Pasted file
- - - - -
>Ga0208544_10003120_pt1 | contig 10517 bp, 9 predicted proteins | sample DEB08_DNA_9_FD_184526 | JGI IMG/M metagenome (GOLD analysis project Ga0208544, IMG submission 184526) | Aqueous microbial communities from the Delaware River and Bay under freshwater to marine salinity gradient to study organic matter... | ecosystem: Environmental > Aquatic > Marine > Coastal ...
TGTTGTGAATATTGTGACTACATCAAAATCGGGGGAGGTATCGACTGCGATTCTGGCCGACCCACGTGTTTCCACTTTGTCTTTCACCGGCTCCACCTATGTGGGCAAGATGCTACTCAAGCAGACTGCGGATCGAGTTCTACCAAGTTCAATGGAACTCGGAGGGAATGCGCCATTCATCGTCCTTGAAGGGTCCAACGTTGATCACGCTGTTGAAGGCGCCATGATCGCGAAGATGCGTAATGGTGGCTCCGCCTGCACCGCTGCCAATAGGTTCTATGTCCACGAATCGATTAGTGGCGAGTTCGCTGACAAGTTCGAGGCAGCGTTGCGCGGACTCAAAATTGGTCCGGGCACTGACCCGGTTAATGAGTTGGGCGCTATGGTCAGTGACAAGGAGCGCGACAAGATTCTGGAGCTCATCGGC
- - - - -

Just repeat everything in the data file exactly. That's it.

>Ga0208544_10003120_pt1 | contig 10517 bp, 9 predicted proteins | sample DEB08_DNA_9_FD_184526 | JGI IMG/M metagenome (GOLD analysis project Ga0208544, IMG submission 184526) | Aqueous microbial communities from the Delaware River and Bay under freshwater to marine salinity gradient to study organic matter... | ecosystem: Environmental > Aquatic > Marine > Coastal ...
TGTTGTGAATATTGTGACTACATCAAAATCGGGGGAGGTATCGACTGCGATTCTGGCCGACCCACGTGTTTCCACTTTGTCTTTCACCGGCTCCACCTATGTGGGCAAGATGCTACTCAAGCAGACTGCGGATCGAGTTCTACCAAGTTCAATGGAACTCGGAGGGAATGCGCCATTCATCGTCCTTGAAGGGTCCAACGTTGATCACGCTGTTGAAGGCGCCATGATCGCGAAGATGCGTAATGGTGGCTCCGCCTGCACCGCTGCCAATAGGTTCTATGTCCACGAATCGATTAGTGGCGAGTTCGCTGACAAGTTCGAGGCAGCGTTGCGCGGACTCAAAATTGGTCCGGGCACTGACCCGGTTAATGAGTTGGGCGCTATGGTCAGTGACAAGGAGCGCGACAAGATTCTGGAGCTCATCGGC